Sunday, July 3, 2011

How Fast Should I Run? A guide for multi-day ultra runs.

If you've ever completed any type of ultra run, generally people will ask you the same questions on your return. The questions are normally along the lines of 'What position did you finish?', 'How fast did you run it?', 'How fast did the winner run it?'. The correct answers to these questions are:

'I completed it'
'As fast as I could'
'Faster than me'

Then there are questions like 'Was it hard, was it tough, did you have to train for it?'

The correct answer to this is 'As you can see I'm wearing flip-flops, not out of choice, but because my feet are swollen and due to some other injuries I can't wear shoes of any description; at one point I think I went into hypothermic shock after running at night in the forest and had to get into my sleeping bag fully clothed; so yes, I would say it was tough. Yes, I thought training would be a good idea on this occasion, as doing a couple of 5k fun runs didn't seem enough, though from my conditioning currently you may doubt my assertion that I did indeed train for this event.'

When you tell people the average speed you're running at, they always look somewhat disappointed. Even more so if they are a runner of any description, because they may have an idea of how fast they can run a 10k or a marathon.Then you explain that the MDS (Marathon De Sables) was won this year with an average speed of 11.99kph, and that if you ran an average of 10kph you would be pretty much in the top 10, and even if your average speed was just under 9kph, you would still be top 30 in the MDS (click here to see the results for 2011).

Another inevitable question is 'Did you run it all, or did you walk?', the answer is 'well, I tried to run as much as I could, but some hills are so steep that there is no point running them, and because of fatigue and the terrain and the heat, you will be running as fast as you can, and then you will look down at your GPS, and it says you are only running at something like 7.9kph, and you think, how can that be, I'm going as fast as I can?!'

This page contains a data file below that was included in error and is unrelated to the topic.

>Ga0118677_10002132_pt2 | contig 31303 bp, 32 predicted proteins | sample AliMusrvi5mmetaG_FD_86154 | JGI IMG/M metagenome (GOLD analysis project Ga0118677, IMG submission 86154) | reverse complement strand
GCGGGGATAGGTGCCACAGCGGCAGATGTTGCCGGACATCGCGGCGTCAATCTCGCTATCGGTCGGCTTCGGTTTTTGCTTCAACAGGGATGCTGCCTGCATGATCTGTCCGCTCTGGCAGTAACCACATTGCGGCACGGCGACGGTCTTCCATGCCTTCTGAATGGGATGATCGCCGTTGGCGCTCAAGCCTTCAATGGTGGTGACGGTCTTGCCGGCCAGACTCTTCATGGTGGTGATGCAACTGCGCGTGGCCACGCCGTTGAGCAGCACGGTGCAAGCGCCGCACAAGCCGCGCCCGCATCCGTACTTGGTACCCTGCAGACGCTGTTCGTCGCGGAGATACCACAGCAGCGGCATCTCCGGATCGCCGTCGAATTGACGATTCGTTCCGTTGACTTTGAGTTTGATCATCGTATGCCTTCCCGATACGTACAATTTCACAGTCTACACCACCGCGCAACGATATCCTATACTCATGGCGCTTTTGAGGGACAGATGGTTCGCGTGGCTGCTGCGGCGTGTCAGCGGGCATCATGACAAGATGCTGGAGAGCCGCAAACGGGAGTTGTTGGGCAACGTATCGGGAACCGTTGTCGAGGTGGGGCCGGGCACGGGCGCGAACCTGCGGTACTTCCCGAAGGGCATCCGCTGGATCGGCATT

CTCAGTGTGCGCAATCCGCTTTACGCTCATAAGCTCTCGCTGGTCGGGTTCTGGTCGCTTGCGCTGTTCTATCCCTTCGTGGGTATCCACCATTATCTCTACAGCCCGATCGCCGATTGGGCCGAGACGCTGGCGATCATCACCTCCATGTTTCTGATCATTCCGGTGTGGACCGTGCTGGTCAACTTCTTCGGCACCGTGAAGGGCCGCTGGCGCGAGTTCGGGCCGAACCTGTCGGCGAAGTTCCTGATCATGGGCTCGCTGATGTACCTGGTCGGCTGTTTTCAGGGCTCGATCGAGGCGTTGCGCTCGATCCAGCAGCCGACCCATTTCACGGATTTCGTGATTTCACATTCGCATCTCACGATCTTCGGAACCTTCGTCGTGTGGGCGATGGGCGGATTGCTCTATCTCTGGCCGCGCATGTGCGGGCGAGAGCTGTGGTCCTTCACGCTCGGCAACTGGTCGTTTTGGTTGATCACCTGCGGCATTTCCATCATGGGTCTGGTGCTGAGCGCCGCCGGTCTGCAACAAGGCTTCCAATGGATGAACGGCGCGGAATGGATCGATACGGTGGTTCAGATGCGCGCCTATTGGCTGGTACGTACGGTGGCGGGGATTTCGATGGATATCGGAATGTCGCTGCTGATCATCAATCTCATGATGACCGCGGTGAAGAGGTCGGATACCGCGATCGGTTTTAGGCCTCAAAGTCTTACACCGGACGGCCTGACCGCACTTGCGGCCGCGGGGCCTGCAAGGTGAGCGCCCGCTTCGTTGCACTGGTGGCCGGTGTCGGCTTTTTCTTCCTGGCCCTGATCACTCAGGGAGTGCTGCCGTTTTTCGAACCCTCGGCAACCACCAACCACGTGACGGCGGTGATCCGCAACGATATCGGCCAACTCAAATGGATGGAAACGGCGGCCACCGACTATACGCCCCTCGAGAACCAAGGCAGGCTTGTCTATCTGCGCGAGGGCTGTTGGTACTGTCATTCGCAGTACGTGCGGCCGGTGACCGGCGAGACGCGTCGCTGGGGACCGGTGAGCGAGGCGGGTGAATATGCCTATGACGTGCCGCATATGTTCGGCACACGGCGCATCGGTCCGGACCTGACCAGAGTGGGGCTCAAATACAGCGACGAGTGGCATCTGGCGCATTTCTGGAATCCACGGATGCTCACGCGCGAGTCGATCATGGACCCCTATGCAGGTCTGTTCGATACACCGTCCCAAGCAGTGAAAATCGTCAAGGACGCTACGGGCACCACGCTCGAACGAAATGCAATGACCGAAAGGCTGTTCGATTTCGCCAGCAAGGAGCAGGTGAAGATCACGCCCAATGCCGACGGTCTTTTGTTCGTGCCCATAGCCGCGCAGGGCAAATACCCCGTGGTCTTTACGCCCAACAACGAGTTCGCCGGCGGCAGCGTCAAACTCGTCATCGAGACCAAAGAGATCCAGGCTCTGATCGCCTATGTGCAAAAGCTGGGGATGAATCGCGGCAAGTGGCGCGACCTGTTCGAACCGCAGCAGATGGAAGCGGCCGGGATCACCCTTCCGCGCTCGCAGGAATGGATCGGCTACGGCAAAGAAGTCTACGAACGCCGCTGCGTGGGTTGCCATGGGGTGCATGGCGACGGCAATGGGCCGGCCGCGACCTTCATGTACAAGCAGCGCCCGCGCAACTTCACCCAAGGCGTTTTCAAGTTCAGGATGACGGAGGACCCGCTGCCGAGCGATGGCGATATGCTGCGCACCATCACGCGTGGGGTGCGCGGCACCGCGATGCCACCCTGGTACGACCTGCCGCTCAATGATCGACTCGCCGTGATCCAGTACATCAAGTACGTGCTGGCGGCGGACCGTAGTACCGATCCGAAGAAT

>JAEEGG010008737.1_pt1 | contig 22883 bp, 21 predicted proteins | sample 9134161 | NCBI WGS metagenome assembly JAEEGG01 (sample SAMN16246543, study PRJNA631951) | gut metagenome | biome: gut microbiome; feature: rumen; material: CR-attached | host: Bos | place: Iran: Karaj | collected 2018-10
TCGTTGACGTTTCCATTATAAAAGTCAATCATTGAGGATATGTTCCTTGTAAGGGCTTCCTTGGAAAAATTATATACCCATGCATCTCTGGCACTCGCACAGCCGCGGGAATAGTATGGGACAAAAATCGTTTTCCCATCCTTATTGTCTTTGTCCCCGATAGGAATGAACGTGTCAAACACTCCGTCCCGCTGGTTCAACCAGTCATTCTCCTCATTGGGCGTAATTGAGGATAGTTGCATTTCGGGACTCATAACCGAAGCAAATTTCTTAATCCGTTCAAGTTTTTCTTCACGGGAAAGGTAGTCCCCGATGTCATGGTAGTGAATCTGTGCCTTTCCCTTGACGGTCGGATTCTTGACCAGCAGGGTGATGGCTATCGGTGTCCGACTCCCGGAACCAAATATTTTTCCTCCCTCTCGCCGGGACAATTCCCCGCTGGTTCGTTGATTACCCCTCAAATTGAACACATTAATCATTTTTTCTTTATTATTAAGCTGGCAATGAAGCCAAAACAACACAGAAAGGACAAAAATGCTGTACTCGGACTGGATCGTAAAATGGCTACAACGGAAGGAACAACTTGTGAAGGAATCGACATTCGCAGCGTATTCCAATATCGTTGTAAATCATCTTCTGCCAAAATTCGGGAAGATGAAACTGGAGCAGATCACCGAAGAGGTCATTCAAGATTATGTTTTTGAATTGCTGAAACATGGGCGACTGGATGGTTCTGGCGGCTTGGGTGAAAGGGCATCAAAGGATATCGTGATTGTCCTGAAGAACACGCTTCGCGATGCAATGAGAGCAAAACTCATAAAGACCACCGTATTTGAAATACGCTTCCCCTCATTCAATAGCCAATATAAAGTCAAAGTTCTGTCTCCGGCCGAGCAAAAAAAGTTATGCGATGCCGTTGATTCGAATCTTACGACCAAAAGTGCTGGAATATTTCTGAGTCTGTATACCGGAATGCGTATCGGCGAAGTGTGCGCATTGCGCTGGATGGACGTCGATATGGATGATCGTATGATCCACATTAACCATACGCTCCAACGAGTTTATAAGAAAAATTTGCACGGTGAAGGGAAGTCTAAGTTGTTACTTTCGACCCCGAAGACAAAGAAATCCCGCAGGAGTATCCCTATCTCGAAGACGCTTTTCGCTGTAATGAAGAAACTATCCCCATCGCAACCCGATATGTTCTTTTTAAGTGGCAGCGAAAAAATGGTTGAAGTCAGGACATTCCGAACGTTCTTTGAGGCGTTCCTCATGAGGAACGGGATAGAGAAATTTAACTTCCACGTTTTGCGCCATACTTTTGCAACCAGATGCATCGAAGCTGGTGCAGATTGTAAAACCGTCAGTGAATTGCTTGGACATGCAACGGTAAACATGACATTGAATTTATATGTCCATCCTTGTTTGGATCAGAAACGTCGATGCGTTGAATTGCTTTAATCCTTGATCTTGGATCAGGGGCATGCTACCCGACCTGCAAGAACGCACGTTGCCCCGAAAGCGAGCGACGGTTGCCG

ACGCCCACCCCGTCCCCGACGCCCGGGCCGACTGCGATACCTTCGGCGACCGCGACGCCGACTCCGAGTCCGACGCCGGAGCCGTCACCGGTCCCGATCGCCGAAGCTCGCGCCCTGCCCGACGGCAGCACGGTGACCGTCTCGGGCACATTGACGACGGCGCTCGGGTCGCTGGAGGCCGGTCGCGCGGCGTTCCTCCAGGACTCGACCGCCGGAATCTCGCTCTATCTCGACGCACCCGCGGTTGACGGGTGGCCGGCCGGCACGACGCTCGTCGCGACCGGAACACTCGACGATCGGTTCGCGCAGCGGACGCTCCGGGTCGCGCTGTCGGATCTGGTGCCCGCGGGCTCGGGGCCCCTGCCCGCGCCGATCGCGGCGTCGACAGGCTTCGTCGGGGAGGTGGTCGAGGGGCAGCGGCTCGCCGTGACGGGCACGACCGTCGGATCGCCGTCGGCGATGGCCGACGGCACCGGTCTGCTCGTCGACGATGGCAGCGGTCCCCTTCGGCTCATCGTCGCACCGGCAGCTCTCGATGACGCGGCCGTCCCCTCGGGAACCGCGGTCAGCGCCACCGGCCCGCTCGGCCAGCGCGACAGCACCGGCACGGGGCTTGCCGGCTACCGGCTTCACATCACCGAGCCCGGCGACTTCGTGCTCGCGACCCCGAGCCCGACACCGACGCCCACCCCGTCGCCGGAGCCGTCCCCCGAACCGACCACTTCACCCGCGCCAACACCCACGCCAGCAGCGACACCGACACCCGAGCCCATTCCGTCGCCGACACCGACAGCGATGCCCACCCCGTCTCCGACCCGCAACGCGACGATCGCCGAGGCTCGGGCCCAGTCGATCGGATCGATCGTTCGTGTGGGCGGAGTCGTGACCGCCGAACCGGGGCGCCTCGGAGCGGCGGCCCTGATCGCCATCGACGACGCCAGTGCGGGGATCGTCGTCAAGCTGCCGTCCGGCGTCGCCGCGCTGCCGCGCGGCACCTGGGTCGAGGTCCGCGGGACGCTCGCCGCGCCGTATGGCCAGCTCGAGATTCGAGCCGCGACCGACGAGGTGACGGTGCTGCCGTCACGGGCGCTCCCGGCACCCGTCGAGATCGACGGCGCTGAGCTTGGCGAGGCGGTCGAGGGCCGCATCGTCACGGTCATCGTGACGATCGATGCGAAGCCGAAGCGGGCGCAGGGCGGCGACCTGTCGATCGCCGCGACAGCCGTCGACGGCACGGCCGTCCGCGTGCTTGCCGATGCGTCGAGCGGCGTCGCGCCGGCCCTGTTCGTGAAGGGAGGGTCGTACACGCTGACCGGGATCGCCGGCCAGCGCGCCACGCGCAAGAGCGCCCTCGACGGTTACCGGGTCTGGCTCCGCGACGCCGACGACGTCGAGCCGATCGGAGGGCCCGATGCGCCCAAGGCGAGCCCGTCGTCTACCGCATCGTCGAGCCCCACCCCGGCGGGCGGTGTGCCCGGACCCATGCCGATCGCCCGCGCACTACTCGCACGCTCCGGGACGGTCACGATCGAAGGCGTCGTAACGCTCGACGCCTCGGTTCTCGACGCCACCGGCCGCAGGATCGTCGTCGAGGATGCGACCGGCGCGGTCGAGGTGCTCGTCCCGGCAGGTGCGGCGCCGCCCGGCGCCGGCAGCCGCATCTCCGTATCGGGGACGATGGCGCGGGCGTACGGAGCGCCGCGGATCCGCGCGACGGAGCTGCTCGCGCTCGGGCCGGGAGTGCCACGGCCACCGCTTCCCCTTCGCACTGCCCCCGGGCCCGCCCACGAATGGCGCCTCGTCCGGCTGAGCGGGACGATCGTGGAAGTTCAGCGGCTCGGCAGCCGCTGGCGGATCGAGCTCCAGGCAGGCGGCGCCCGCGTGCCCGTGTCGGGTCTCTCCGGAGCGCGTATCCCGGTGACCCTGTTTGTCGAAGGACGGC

(I'm aware that some events are so long and the terrain so hard that they are almost impossible to run. In this case, calling it an ultra run is a misnomer, it should be called an 'ultra walk' or 'ultra stroll'. Of course, these don't sound as cool as ultra running, so it wont happen.)

I should also say I have no experience of 24 hour events, where your don't have to carry any food or water, as there are aid stations, so I couldn't tell you how fast you can expect to run. And if you are in one of those events where you run a circuit over and over again for 24 hours, I would say boredom and insanity are your biggest barriers.

Your marathon time is irrelevant.

How fast you can run a flat city marathon like London or Berlin in ideal conditions carrying no weight has very little bearing on an event where the terrain is all trail, your are carrying a rucksack, its hot and you're four days in. For example, on the Trans Aq, day 5 is approximately 28k, and you can expect to run this in the same time you normally do a marathon in. That's right, you will run 28k in the same time you normally run 42k in. Whats more the terrain on this day is not particularly difficult, there isn't much sand, but having just run a night stage, and with 4 days of accumulated fatigue, lack of sleep etc this is what you can expect. This doesn't take into account injury, you can then expect to run slower.

There is no comparison between road running standard distances like 10k and 42k and the multi day events. Yes, if you are general fast at these, you should be fast at longer distances but not always ( see the advice at the bottom of this post about running slow). It's like comparing playing darts in the pub and traditional archery in Bhutan, and then when your mate returns from Bhutan, asking him how many double tops he got. (Yes, this is a rubbish analogy, but I can't think of anything better at the moment). Apples and oranges my friend.

This doesn't mean running 10k isn't hard, as Scott Jurek as alluded to, running 10k as fast as you can is very hard, the fatigue and mindset is just different from running much longer distances.

The map is not the ground.

I can't begin to tell you how hard running on sand is. I practiced running on sand once, I don't know if it helps or not, definitely practice running on trails, but running constantly on sand may make your achilles more prone to injury possibly.